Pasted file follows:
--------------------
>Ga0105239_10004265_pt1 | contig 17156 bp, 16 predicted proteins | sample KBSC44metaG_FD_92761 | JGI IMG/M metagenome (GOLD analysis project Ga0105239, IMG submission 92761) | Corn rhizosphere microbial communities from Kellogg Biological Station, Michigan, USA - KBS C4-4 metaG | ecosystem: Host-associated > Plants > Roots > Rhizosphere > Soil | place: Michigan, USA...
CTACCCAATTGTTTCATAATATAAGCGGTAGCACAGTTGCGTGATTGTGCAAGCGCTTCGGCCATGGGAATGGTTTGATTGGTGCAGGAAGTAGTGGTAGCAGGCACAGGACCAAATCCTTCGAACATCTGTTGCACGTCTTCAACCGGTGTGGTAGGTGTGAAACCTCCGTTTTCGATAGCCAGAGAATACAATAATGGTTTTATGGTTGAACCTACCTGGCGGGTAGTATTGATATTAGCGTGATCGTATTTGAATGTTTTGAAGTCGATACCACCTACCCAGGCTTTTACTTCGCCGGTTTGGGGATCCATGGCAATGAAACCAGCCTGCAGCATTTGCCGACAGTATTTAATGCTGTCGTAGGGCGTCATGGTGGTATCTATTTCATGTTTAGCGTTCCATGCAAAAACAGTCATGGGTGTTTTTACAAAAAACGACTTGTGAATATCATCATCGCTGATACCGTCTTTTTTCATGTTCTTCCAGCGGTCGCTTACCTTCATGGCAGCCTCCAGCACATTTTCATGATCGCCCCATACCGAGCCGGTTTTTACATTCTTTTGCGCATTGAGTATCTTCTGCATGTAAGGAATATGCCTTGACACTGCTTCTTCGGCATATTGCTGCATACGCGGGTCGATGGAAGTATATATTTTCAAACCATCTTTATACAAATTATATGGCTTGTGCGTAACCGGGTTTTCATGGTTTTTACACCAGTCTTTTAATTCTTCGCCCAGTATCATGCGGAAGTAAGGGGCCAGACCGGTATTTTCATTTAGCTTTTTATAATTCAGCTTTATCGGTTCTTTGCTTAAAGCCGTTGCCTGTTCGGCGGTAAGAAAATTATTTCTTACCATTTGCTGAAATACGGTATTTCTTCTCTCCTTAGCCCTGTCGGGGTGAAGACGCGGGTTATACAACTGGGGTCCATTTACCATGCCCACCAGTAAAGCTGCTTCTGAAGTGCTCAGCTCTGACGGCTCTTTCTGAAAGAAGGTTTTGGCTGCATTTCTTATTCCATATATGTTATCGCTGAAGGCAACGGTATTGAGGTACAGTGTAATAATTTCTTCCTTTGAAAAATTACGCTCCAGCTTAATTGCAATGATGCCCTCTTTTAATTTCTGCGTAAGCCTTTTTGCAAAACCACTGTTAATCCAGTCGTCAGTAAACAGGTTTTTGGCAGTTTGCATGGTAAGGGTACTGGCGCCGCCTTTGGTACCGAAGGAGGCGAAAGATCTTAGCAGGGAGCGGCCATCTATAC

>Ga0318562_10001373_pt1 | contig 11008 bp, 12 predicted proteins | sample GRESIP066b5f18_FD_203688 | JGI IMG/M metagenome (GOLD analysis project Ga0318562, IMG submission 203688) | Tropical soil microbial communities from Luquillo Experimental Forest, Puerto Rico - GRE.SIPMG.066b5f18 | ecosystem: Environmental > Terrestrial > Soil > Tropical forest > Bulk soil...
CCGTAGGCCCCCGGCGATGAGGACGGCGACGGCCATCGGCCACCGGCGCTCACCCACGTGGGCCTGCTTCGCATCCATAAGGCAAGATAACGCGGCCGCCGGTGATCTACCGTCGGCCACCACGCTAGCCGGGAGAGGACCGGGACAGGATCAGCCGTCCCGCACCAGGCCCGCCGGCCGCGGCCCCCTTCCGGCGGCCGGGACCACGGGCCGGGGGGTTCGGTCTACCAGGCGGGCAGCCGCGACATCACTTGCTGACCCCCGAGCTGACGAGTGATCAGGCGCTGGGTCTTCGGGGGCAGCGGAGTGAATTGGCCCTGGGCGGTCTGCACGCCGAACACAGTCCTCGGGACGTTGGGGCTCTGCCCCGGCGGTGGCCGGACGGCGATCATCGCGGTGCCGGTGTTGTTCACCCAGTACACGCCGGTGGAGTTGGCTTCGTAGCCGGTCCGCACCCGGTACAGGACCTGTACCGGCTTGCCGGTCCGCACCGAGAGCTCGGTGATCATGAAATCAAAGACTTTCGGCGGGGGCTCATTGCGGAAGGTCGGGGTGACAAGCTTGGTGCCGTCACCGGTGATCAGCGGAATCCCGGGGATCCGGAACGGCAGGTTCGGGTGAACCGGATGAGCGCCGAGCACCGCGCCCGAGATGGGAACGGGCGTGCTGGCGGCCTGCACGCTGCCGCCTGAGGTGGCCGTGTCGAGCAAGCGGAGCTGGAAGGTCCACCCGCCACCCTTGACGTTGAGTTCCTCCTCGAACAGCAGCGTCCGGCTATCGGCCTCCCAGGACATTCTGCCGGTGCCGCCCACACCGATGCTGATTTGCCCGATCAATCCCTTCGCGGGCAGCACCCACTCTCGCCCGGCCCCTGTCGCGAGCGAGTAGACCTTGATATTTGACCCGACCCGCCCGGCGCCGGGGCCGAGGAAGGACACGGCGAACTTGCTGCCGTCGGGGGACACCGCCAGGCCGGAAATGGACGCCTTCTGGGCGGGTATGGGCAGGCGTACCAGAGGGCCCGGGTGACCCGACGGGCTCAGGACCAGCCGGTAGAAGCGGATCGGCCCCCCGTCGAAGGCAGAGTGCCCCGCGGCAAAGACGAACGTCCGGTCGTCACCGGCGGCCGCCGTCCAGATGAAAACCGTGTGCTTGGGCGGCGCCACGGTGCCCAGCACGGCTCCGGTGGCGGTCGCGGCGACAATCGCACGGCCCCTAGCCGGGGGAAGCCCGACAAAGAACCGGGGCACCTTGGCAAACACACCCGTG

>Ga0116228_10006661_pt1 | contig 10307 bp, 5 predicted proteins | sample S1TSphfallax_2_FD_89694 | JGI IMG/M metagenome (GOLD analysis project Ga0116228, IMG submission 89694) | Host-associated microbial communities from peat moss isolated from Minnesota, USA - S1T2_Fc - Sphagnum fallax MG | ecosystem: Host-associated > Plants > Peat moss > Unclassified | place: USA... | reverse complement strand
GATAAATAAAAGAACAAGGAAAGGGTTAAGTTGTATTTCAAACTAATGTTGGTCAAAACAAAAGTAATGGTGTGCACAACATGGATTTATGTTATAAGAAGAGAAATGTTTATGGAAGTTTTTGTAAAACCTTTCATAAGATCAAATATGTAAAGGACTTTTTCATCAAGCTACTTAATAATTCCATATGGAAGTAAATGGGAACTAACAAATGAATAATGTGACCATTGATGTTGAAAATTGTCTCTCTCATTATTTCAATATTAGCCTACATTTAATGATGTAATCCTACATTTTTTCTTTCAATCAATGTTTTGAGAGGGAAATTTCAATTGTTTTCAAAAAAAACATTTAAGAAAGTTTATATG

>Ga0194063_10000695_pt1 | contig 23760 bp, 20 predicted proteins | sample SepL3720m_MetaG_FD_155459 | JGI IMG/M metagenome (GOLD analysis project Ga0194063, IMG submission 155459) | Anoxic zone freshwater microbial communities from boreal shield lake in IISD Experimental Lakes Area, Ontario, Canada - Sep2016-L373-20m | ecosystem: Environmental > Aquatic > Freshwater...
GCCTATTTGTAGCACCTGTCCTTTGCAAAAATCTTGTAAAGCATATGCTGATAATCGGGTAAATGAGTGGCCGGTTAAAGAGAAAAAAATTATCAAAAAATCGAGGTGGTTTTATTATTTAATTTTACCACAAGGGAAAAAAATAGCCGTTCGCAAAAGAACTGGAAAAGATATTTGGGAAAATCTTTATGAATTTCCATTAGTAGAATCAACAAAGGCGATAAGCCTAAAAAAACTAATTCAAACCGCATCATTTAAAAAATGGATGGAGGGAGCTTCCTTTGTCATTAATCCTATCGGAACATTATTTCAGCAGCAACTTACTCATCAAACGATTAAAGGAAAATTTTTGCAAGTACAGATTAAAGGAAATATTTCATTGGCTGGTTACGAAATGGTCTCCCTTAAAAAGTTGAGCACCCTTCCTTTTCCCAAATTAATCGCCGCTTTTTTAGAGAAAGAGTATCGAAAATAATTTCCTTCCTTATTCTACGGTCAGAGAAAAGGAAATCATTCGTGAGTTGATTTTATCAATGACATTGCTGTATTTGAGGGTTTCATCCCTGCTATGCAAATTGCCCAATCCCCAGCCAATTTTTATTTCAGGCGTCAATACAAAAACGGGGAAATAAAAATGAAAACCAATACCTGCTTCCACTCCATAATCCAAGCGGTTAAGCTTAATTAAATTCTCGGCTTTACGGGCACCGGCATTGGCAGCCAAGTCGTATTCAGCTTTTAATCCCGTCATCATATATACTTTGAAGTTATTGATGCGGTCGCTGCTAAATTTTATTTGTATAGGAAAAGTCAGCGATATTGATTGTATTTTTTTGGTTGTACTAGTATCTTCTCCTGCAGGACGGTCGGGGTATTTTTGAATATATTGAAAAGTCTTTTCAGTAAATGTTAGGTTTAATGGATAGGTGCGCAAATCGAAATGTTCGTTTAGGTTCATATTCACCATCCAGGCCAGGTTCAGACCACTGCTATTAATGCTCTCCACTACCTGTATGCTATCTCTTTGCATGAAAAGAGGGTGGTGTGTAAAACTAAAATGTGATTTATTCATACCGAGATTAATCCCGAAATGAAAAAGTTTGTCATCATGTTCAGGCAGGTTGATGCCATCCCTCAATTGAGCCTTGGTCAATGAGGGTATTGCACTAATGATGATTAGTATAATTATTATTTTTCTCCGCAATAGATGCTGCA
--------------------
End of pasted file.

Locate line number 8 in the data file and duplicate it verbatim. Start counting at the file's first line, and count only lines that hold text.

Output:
GCCTATTTGTAGCACCTGTCCTTTGCAAAAATCTTGTAAAGCATATGCTGATAATCGGGTAAATGAGTGGCCGGTTAAAGAGAAAAAAATTATCAAAAAATCGAGGTGGTTTTATTATTTAATTTTACCACAAGGGAAAAAAATAGCCGTTCGCAAAAGAACTGGAAAAGATATTTGGGAAAATCTTTATGAATTTCCATTAGTAGAATCAACAAAGGCGATAAGCCTAAAAAAACTAATTCAAACCGCATCATTTAAAAAATGGATGGAGGGAGCTTCCTTTGTCATTAATCCTATCGGAACATTATTTCAGCAGCAACTTACTCATCAAACGATTAAAGGAAAATTTTTGCAAGTACAGATTAAAGGAAATATTTCATTGGCTGGTTACGAAATGGTCTCCCTTAAAAAGTTGAGCACCCTTCCTTTTCCCAAATTAATCGCCGCTTTTTTAGAGAAAGAGTATCGAAAATAATTTCCTTCCTTATTCTACGGTCAGAGAAAAGGAAATCATTCGTGAGTTGATTTTATCAATGACATTGCTGTATTTGAGGGTTTCATCCCTGCTATGCAAATTGCCCAATCCCCAGCCAATTTTTATTTCAGGCGTCAATACAAAAACGGGGAAATAAAAATGAAAACCAATACCTGCTTCCACTCCATAATCCAAGCGGTTAAGCTTAATTAAATTCTCGGCTTTACGGGCACCGGCATTGGCAGCCAAGTCGTATTCAGCTTTTAATCCCGTCATCATATATACTTTGAAGTTATTGATGCGGTCGCTGCTAAATTTTATTTGTATAGGAAAAGTCAGCGATATTGATTGTATTTTTTTGGTTGTACTAGTATCTTCTCCTGCAGGACGGTCGGGGTATTTTTGAATATATTGAAAAGTCTTTTCAGTAAATGTTAGGTTTAATGGATAGGTGCGCAAATCGAAATGTTCGTTTAGGTTCATATTCACCATCCAGGCCAGGTTCAGACCACTGCTATTAATGCTCTCCACTACCTGTATGCTATCTCTTTGCATGAAAAGAGGGTGGTGTGTAAAACTAAAATGTGATTTATTCATACCGAGATTAATCCCGAAATGAAAAAGTTTGTCATCATGTTCAGGCAGGTTGATGCCATCCCTCAATTGAGCCTTGGTCAATGAGGGTATTGCACTAATGATGATTAGTATAATTATTATTTTTCTCCGCAATAGATGCTGCA